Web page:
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Australian Journal of Asian Law

Abstract from Volume 6 No 2 (2004)

The Right to Die: The Indian Experience

Abhik Majumdar BA, LLB (National Law School of Indian University), Advocate, New Delhi.

The legality of suicide has radically gained in significance in recent years. Changing attitudes towards suicide, and the legal legitimacy they have received, exemplify how legal systems have sought to reconcile traditional legal paradigms with changing values. This is especially true of nations that have only recently gained independence. Most such nations continue to rely on laws and legal systems born of their colonial past. Some, and India is a case in point, are presently striving to move beyond their colonial underpinnings. How such systems interpret the right to die provide us with unparalleled insights into this process. This is because colonial legal paradigms treated suicide as immoral or sinful. Consequently, any recognition given to the right to die is necessarily in counterpoint to colonial doctrines. This article examines how Indian courts have construed this right to die. It focuses on the strategies adopted in the course of this construction, as well as its larger consequences.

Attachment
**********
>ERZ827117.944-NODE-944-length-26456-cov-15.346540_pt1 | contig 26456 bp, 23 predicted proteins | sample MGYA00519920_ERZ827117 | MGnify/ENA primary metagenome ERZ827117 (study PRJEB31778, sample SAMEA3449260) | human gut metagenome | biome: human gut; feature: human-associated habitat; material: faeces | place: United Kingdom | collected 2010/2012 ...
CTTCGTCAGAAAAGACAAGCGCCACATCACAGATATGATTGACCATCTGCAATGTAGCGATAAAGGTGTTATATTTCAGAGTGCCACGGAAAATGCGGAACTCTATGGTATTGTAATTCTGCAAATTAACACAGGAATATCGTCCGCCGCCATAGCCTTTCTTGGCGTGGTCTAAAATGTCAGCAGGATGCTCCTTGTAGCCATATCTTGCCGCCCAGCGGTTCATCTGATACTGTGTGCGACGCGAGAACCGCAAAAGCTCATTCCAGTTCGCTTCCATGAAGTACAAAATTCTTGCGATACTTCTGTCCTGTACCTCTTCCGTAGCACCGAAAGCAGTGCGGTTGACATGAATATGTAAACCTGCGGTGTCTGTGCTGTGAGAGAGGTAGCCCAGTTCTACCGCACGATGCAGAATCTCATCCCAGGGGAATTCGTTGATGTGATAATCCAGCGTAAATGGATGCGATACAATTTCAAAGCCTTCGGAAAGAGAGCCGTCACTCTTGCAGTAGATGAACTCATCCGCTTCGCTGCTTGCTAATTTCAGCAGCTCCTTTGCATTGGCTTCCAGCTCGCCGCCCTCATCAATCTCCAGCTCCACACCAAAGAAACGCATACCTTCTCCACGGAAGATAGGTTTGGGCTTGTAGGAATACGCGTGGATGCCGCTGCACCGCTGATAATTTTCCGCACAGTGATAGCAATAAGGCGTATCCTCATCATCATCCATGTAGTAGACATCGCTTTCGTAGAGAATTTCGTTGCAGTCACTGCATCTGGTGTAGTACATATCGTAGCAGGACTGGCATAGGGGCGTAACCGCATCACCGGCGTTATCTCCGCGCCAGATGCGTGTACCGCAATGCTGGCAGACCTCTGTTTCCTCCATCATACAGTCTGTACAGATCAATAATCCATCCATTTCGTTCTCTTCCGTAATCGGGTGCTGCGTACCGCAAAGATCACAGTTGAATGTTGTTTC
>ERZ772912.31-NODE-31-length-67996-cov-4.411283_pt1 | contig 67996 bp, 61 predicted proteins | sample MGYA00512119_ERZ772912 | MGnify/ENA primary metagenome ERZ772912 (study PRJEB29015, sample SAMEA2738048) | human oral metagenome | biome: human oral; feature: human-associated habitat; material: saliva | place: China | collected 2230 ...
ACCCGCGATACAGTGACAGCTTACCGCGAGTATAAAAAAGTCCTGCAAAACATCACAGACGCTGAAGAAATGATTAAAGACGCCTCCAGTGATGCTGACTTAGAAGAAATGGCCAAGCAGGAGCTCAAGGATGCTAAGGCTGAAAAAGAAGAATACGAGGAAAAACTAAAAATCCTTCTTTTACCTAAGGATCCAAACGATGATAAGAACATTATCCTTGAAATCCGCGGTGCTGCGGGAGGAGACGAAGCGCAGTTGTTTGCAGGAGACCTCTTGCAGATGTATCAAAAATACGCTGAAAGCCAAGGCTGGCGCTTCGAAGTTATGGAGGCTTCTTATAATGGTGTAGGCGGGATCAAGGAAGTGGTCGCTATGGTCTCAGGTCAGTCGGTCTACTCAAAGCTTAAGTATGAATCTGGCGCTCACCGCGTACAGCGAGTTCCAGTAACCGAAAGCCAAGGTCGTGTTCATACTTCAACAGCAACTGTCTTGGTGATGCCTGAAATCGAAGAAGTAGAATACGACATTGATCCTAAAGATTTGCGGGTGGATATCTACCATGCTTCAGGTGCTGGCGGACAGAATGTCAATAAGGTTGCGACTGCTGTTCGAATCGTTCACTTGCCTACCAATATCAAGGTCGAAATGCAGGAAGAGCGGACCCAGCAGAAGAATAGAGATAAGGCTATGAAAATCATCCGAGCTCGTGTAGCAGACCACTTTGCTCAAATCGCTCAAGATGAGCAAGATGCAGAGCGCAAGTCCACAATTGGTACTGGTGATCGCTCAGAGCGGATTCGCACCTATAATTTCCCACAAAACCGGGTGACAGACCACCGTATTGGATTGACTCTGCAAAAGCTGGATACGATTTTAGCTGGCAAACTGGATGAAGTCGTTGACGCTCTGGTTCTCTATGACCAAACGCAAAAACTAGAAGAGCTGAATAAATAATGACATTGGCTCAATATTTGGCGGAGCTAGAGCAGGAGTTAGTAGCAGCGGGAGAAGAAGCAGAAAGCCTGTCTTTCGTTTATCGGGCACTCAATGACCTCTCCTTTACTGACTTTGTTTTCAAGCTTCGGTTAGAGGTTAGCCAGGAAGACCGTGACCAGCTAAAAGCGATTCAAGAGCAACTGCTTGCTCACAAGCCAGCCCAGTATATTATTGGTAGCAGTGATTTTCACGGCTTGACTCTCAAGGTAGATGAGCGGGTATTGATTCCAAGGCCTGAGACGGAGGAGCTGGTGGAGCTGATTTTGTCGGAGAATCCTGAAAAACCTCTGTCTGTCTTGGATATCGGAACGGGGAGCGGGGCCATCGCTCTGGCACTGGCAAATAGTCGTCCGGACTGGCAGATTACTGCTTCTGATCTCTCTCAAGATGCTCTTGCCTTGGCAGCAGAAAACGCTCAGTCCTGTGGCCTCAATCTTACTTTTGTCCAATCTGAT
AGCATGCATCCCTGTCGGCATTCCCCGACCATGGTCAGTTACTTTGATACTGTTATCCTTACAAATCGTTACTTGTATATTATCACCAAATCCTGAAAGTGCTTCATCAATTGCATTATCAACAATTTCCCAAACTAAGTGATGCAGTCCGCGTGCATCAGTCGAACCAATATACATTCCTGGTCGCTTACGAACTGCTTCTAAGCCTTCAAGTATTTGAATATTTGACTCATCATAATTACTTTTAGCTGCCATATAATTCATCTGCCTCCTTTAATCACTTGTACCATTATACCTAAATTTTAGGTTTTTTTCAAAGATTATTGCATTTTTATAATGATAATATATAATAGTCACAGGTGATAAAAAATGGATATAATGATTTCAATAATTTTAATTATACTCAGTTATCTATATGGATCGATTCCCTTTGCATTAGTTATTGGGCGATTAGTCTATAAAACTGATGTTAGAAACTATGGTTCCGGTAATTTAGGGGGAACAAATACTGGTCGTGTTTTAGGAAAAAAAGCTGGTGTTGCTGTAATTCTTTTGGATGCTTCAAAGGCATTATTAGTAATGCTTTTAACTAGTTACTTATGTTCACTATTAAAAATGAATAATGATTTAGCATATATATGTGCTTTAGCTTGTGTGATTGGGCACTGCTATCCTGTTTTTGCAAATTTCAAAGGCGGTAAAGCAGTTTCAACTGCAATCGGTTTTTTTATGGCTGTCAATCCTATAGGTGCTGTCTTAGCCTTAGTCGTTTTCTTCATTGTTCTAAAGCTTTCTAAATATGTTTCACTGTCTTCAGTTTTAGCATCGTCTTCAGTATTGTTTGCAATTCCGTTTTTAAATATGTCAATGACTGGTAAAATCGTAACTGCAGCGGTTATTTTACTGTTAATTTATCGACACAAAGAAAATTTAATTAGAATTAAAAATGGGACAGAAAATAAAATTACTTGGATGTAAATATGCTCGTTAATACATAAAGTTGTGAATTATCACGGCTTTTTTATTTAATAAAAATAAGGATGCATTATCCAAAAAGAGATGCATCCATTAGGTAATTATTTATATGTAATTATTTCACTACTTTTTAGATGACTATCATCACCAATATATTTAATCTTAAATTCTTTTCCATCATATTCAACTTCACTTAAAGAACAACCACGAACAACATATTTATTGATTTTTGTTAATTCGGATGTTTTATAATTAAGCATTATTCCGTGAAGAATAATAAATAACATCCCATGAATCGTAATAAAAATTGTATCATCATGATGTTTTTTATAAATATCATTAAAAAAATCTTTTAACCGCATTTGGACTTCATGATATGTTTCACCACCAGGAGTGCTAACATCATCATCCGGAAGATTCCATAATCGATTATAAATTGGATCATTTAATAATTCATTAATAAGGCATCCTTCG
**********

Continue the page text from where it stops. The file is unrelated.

(2004) 6(2) Asian Law 157
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